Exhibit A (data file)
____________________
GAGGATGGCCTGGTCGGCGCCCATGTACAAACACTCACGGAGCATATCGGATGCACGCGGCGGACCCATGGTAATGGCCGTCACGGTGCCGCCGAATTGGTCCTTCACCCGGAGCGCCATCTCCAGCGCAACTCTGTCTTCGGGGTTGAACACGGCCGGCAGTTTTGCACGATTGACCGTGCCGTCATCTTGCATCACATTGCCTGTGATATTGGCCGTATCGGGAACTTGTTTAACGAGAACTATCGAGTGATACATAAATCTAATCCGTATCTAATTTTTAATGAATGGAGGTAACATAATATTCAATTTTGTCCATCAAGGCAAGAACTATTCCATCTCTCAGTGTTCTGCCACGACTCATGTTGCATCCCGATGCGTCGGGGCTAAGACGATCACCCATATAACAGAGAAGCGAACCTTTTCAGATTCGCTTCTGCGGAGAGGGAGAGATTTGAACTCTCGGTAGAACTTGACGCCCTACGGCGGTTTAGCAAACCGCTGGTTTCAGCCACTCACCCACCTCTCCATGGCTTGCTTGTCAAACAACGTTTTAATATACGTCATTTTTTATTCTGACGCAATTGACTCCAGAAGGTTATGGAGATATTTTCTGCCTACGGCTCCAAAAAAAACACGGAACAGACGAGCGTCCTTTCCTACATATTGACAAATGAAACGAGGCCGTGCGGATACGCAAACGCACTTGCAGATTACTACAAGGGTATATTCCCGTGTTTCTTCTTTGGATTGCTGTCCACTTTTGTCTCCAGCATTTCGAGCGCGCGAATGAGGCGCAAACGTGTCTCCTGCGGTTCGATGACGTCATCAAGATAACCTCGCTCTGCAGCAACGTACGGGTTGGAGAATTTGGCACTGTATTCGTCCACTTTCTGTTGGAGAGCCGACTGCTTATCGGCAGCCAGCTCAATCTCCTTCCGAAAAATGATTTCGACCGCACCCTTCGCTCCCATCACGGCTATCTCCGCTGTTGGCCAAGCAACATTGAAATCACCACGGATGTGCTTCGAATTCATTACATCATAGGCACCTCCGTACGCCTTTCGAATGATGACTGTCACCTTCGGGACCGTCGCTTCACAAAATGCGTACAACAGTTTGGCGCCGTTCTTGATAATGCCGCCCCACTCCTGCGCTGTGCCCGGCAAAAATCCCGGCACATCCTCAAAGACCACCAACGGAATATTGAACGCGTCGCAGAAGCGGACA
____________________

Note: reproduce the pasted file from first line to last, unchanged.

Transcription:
GAGGATGGCCTGGTCGGCGCCCATGTACAAACACTCACGGAGCATATCGGATGCACGCGGCGGACCCATGGTAATGGCCGTCACGGTGCCGCCGAATTGGTCCTTCACCCGGAGCGCCATCTCCAGCGCAACTCTGTCTTCGGGGTTGAACACGGCCGGCAGTTTTGCACGATTGACCGTGCCGTCATCTTGCATCACATTGCCTGTGATATTGGCCGTATCGGGAACTTGTTTAACGAGAACTATCGAGTGATACATAAATCTAATCCGTATCTAATTTTTAATGAATGGAGGTAACATAATATTCAATTTTGTCCATCAAGGCAAGAACTATTCCATCTCTCAGTGTTCTGCCACGACTCATGTTGCATCCCGATGCGTCGGGGCTAAGACGATCACCCATATAACAGAGAAGCGAACCTTTTCAGATTCGCTTCTGCGGAGAGGGAGAGATTTGAACTCTCGGTAGAACTTGACGCCCTACGGCGGTTTAGCAAACCGCTGGTTTCAGCCACTCACCCACCTCTCCATGGCTTGCTTGTCAAACAACGTTTTAATATACGTCATTTTTTATTCTGACGCAATTGACTCCAGAAGGTTATGGAGATATTTTCTGCCTACGGCTCCAAAAAAAACACGGAACAGACGAGCGTCCTTTCCTACATATTGACAAATGAAACGAGGCCGTGCGGATACGCAAACGCACTTGCAGATTACTACAAGGGTATATTCCCGTGTTTCTTCTTTGGATTGCTGTCCACTTTTGTCTCCAGCATTTCGAGCGCGCGAATGAGGCGCAAACGTGTCTCCTGCGGTTCGATGACGTCATCAAGATAACCTCGCTCTGCAGCAACGTACGGGTTGGAGAATTTGGCACTGTATTCGTCCACTTTCTGTTGGAGAGCCGACTGCTTATCGGCAGCCAGCTCAATCTCCTTCCGAAAAATGATTTCGACCGCACCCTTCGCTCCCATCACGGCTATCTCCGCTGTTGGCCAAGCAACATTGAAATCACCACGGATGTGCTTCGAATTCATTACATCATAGGCACCTCCGTACGCCTTTCGAATGATGACTGTCACCTTCGGGACCGTCGCTTCACAAAATGCGTACAACAGTTTGGCGCCGTTCTTGATAATGCCGCCCCACTCCTGCGCTGTGCCCGGCAAAAATCCCGGCACATCCTCAAAGACCACCAACGGAATATTGAACGCGTCGCAGAAGCGGACA